- The Bible is the actual word of God and is to be taken literally.
- There is a personal God who hears the prayers of individual men and women.
- Human beings were created by God as whole persons and did not evolve from earlier forms of life.
In 2005, 43% of American adults agreed with all three statements. The three points above are not really conducive to full and informed scientific literacy, with the associated benefits of knowing something useful about the physical world in which we all live. Acceptance of these points immediately requires we abandon most of our scientific understanding of matter, biology and the universe. It seems that twice as many American adults know the origins of both the Earth and human kind (impressive achievement for a few hours reading) than can answer three elementary-school level science questions. What’s wrong with this picture?
Perhaps the problem is one of guilt by association? Science is in the bad books because several disciplines, including evolutionary biology and stem cell research, are seen to conflict with the religious sensibilities of members of the public. In the rush to avoid exposing their children to such information, could it be that parents are indirectly preventing their children’s access to other aspects of science, which is lost in the cross-fire? A great proportion of learning can only be achieved with the support of parents; if parents develop anti-science sentiments because they misunderstand the relationship between those areas they agree with and those they don’t, then this presents dire prospects for a young child’s future scientific literacy.
Despite this, the CAS poll did identify that ~80% of those adults quizzed felt that science was ‘essential‘ or ‘important‘ to US healthcare, reputation and economy. This is a positive response and one that should be built upon by a concerted effort to increase scientific research and education; president Obama’s decision to invest $15 billion in US science is an investment long overdue from a US administration, and should go some way to turning the tide on progressive anti-science sentiments.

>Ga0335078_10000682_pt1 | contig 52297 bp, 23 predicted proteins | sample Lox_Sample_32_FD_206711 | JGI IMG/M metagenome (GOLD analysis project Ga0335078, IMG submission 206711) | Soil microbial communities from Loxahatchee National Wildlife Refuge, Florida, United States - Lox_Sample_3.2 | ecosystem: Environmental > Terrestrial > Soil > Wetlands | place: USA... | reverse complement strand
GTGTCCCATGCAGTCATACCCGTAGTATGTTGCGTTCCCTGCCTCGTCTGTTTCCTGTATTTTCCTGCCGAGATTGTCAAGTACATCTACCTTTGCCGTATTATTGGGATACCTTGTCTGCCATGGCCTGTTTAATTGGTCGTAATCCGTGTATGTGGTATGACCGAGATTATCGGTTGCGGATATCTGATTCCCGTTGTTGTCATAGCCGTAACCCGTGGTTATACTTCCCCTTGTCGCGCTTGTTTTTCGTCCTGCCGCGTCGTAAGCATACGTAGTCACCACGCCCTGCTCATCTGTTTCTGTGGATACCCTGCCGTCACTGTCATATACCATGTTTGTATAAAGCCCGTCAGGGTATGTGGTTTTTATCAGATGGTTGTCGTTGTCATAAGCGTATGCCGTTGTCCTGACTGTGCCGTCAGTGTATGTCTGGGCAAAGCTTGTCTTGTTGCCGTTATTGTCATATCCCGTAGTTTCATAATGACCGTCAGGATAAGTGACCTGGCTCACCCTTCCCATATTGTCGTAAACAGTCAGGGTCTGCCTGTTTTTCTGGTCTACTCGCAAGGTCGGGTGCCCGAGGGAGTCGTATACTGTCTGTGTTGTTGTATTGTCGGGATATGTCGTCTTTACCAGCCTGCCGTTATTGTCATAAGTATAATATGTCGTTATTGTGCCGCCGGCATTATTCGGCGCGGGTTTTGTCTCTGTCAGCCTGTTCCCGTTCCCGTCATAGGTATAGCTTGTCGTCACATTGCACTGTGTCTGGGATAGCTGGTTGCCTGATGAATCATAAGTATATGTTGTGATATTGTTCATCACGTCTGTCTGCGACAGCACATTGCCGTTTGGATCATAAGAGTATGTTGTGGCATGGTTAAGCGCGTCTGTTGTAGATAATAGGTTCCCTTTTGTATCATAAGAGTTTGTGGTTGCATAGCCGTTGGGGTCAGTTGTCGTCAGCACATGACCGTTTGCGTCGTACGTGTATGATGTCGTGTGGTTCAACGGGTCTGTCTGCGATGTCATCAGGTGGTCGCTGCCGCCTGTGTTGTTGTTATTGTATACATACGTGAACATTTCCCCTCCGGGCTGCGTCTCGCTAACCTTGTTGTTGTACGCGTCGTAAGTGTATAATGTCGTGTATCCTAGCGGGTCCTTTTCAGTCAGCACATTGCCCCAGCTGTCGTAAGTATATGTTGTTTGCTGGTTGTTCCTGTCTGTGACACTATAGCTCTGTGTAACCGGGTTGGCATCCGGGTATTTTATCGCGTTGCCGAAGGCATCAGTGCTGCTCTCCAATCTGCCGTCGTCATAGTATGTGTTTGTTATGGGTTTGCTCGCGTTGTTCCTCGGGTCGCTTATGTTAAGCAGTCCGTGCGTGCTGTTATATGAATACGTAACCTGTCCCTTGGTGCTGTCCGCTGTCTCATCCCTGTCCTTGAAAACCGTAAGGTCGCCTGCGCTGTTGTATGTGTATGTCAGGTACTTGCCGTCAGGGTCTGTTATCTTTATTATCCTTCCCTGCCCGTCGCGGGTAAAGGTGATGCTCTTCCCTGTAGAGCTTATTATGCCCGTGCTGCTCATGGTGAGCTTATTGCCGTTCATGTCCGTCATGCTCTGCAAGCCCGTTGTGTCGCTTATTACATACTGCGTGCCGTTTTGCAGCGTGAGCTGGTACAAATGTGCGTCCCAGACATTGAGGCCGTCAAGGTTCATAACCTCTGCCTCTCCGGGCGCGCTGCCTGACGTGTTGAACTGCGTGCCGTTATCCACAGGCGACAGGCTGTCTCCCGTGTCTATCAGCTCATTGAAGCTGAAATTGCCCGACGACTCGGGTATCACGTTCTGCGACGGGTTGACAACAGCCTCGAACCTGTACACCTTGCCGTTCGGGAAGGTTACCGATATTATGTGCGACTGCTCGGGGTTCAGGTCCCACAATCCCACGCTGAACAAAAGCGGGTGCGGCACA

An important point made by Jon Miller is that the public’s capacity to understand science is not the problem, it is interest. Companies (such as the pharmaceutical industry, food manufacturers, telecommunication and computer industries, to name but a few) in the public eye should embrace the science that their incomes depend upon; they should find ways to engage the public with interesting scientific discoveries, rather than to dumb down, i.e. remove completely, the public display of scientific knowledge for fear of intimidating or scaring away customers.
Furthermore, in this time of great issue in science communication, no groups do more damage than those peddling pseudoscience under the guise of real science, using fictitious ‘sciencified’ words to sugar-coat outlandish and often harmful quackery.
Active engagement with the public on scientific discoveries is necessary, and is down to the willingness and ability of scientists to build bridges and engage the public with science that is appropriate and relevant to everyday life. When people think that science is irrelevant to them, then it is a sad day.